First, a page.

Accelerated safeguard proceedings are opened for two months and can be renewed once.
The conditions for the opening of accelerated safeguard proceedings are as follows:
- the debtor’s financial statements must be audited or certified by a certified accountant;
- conciliation proceedings must be pending;
- the debtor must be cash solvent or must have been cash insolvent for less than 45 days when it applied for conciliation; and
- the debtor must have prepared a draft plan in conciliation proceedings that has received sufficient support from affected parties that consider its adoption feasible in accelerated safeguard proceedings.
Most of the rules governing safeguard proceedings are applicable to accelerated safeguard proceedings with the exception of:
- the perimeter of the proceedings, which is limited to the parties affected by the plan; and
- the vote of the plan by classes of affected parties, without threshold conditions.
Safeguard proceedings are opened at the request of a debtor who has difficulties that it cannot overcome, but is not cash insolvent. The objective of the proceedings is to reorganise the company to allow the continuation of its business, preserve its jobs and repay creditors.
Safeguard proceedings can last for up to 12 months during which the debtor, with the support of the judicial administrator, prepares a plan that is proposed to the classes of affected parties composed by the judicial administrator. In the context of classes of affected parties, the plan can involve debt rescheduling, a recapitalisation of the company, a debt for equity swap or the write-off and sale of assets.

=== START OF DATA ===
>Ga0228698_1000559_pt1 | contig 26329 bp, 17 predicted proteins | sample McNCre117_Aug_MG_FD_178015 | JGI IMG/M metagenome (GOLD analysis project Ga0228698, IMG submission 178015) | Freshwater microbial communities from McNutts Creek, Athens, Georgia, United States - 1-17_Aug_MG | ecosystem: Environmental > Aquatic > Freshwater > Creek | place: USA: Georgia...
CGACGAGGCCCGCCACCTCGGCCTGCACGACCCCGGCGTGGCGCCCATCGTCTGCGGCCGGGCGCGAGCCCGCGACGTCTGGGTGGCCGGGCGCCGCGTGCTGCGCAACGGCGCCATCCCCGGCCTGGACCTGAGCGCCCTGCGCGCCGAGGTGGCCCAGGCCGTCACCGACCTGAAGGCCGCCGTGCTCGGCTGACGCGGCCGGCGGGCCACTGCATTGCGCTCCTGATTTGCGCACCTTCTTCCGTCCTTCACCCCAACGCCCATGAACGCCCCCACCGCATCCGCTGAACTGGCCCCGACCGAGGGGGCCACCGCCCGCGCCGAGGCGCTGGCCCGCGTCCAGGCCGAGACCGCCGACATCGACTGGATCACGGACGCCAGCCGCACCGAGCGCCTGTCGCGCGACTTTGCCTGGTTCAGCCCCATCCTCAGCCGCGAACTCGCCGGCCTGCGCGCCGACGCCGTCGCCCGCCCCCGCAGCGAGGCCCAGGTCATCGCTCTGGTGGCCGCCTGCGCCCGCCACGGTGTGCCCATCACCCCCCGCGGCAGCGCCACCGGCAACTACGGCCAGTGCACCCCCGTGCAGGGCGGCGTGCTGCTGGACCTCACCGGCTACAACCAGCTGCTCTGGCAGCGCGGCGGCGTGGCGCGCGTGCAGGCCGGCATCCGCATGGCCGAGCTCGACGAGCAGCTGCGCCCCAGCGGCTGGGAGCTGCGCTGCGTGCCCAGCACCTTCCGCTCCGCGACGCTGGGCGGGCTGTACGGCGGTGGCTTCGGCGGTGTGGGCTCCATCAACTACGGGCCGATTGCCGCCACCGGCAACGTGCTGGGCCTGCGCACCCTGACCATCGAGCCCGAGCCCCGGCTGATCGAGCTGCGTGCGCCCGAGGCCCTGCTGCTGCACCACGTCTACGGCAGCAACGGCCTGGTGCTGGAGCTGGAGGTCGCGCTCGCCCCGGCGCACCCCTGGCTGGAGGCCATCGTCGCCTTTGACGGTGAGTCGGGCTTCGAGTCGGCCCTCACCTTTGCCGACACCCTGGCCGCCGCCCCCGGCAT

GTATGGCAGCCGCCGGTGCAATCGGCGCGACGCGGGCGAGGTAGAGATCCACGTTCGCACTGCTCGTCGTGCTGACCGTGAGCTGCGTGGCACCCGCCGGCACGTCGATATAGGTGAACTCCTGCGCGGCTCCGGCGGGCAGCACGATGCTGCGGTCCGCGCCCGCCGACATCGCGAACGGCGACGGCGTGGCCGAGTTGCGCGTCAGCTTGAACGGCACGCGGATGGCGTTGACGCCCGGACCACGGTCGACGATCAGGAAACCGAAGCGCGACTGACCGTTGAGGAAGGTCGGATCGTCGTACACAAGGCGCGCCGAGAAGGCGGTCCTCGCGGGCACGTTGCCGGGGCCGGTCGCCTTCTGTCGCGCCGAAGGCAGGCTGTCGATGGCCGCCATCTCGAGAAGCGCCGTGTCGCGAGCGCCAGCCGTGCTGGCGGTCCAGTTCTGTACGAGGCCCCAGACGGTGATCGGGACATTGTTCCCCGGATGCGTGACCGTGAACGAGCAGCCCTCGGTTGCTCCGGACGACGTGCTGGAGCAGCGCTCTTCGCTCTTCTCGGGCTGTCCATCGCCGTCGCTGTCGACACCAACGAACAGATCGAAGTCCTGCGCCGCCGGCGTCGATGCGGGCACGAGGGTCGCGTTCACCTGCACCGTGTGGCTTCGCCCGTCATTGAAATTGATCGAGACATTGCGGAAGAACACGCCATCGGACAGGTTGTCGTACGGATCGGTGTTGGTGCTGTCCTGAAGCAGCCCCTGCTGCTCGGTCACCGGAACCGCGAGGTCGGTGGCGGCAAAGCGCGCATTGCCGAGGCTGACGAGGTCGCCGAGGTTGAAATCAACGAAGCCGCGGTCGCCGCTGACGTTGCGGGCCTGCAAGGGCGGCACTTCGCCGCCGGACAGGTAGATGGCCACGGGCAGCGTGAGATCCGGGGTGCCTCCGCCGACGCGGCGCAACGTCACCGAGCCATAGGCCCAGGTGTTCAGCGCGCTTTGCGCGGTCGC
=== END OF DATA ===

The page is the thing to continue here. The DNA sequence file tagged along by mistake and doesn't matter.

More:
When classes of affected parties are not constituted (ie, the thresholds are not met), the creditors are consulted on an individual basis on the draft safeguard plan. The court may impose a term-out on the dissenting creditors over a maximum of 10 years (with minimum yearly instalments of 5 per cent of the total admitted liabilities after the third year, and 10 per cent after the sixth), but no write-off or debt for equity swap.
If the company is insolvent or becomes insolvent after the opening of safeguard proceedings, the court will order the conversion of the safeguard proceedings into reorganisation or judicial liquidation proceedings.
If a company is insolvent, the court can open reorganisation proceedings at the request of the debtor, a creditor or the public prosecutor. The company must file for reorganisation no later than four days after the date on which it becomes cash insolvent, provided that conciliation proceedings are not ongoing. The objectives of reorganisation proceedings are the same as those in safeguard proceedings.